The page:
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Dazzling intellectual panto – but read Ulysses first: Travesties at the Menier reviewed

Plus: No’s Knife at the Old Vic, made up of a collection of Beckett’s prose pieces from the 1950s, is for Beckett fundamentalists only

15 October 2016

9:00 AM

15 October 2016

9:00 AM


Menier, until 19 November

No’s Knife

Old Vic, until 15 October

Travesties is a multi-layered confection of art, song, literature and pastiche. Tiny snippets of it are true. In Zurich, in 1917, James Joyce directed a production of The Importance of Being Earnest featuring a British diplomat, Henry Carr, in the role of Algy. Joyce and Carr fell out over the costume budget and became embroiled in a brief legal wrangle. That’s the starting-point for Tom Stoppard’s dazzling intellectual pantomime which features cameos from Lenin and Tristan Tzara, both residents of Zurich at the time. Tzara was an experimental vandal whose penchant for slicing sonnets into pieces was taken up by copycats and flowered, or degenerated, into the Dada movement. Lenin, in 1917, was a penniless translator who within months would become the undisputed ruler of the world’s largest nation.

The plot is a little hard to follow but the fun lies in the play’s skilful arrangement of literary trifles and in Stoppard’s impish paradoxical humour. An erudite butler serves breakfast every morning while summarising the latest news from St Petersburg in the tweedy tones of a history professor. When Henry hears that the revolution is inspired by class he rejoices that Russia’s aristocrats have finally decided to sock it to the proles. Henry, besotted with fine tailoring, describes a shrapnel wound received on the Western Front in terms of the damage done to his hand-sewn seams rather than to his person.

But there’s more here than just playful effervescence. Tom Hollander turns Henry from a skittish buffoon into a figure of pathos and tragic grandeur. His speech lamenting the dead of the Great War is almost musical in its emotive power. And there are flashes of real anger in the rhetoric directed by Stoppard at Tzara and his self-important comrades on the avant garde. They’re accused of exploiting the label ‘art’ to extract a pension from society. The talent-free conceptualist is a mere skiver who ‘got a chit from matron’. Freddie Fox, a sign-language actor who gives every thought and sentiment a complementary hand gesture, is perfectly suited to play the preposterous show-off, Tzara. Peter McDonald gives Joyce the right sort of prickly self-assurance (but a bit of practice on the guitar wouldn’t go amiss). Sparky Clare Foster plays Gwendolen with marvellous comic naturalism. It’s great to see an actor harvesting big laughs without the slightest exertion.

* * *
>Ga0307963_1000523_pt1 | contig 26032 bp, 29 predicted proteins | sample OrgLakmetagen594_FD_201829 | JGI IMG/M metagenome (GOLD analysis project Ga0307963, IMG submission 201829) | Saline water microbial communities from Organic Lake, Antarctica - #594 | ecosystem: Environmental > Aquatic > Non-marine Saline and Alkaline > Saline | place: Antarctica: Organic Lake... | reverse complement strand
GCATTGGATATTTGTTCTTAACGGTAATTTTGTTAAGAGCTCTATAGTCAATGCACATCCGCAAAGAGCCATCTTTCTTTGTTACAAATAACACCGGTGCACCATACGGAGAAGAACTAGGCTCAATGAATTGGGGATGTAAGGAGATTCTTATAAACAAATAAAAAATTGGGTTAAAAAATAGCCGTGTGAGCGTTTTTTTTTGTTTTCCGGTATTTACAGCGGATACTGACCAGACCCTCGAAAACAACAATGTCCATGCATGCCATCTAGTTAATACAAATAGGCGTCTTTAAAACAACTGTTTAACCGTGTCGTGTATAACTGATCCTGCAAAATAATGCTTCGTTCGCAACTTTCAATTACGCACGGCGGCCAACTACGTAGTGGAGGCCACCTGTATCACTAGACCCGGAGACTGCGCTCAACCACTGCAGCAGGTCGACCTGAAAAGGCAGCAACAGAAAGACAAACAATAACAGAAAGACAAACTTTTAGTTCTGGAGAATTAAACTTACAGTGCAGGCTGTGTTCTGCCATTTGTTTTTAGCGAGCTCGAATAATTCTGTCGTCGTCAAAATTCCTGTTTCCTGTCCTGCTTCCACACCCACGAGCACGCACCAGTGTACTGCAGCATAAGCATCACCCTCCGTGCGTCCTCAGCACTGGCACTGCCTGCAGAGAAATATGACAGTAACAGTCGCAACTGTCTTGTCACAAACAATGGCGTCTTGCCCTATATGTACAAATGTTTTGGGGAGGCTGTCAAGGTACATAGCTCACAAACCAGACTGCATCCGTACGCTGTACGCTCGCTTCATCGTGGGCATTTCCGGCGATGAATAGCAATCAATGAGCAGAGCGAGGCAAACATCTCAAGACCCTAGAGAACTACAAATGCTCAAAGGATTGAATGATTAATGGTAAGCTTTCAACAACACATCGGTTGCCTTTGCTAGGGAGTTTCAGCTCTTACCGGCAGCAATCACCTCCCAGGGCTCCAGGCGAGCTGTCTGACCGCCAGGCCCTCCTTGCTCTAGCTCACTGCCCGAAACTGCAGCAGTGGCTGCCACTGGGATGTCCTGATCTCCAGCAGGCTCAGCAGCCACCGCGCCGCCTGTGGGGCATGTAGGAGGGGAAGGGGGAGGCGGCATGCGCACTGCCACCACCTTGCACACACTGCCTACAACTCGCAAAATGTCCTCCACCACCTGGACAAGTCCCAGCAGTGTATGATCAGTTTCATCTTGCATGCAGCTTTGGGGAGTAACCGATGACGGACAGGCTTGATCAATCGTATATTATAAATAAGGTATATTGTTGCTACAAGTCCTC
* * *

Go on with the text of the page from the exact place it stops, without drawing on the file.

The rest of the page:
Patrick Marber has directed an assured and well-paced (i.e. very fast) production. A word of warning. For all the praise it has garnered, this remains a challenging, crunchy play whose references will baffle anyone unfamiliar with Ulysses and The Importance of Being Earnest. An acquaintance with the biographies of Joyce, Lenin and Tzara will help. I assume that the plan is for a West End transfer to coincide with the rites of remembrance (or celebration, for those in the shadow cabinet) that will mark next year’s centenary of the Russian revolution. I trust the show will successfully vault the river. But I wouldn’t put it in a massive theatre.

Diehard Beckettians will travel anywhere in the world to grab a slice of Sam. The lukewarm votaries like me are less eager to pack their bags and rush to the airport. Even his keenest supporters must concede that his career showed little trace of artistic development. No’s Knife is a set of allusive, circular and often impenetrable ruminations collected by the performer, Lisa Dwan, from prose pieces written in the early 1950s. A single observation sums them up. Existence is an excruciating futility to be endured with honest suffering rather than rejected with vain self-slaughter. The voice of the speaker, though female, is hard to distinguish from the narrator of Malone Dies or The Unnamable. And we get no background detail to enlighten us about the mysterious on-stage chatterbox who seeks to delight us by reciting from her psaltery of despair.

The show’s main interest is visual. At first our gabbling hostess is revealed emerging from a jagged fissure of rock like a primordial barmaid in a clingy Top Shop dress. Next she wanders in a misty beachscape among slimy boulders that resemble ill-digested croutons disgorged by hungover giants. Her sea-green tights, now visible, are slashed at the shins to disclose suppurating crimson wounds. Finally, she’s suspended doll-like on a delicate wooden swing which might double as a bird-cage. This trio of milieux — rock, sand and air — are clearly laden with cryptic symbolism aimed at those Beckett fundamentalists who like to spend hours after curtain-fall swooning with pleasure over every component of the production. The rest of us, and that’s most of us, coughed during much of the show and emerged in a state of shocked relief. Mentally I felt I’d just escaped being smothered by a gang of maniacs. I glanced at my watch, certain that midnight had passed. It wasn’t yet 8.30.

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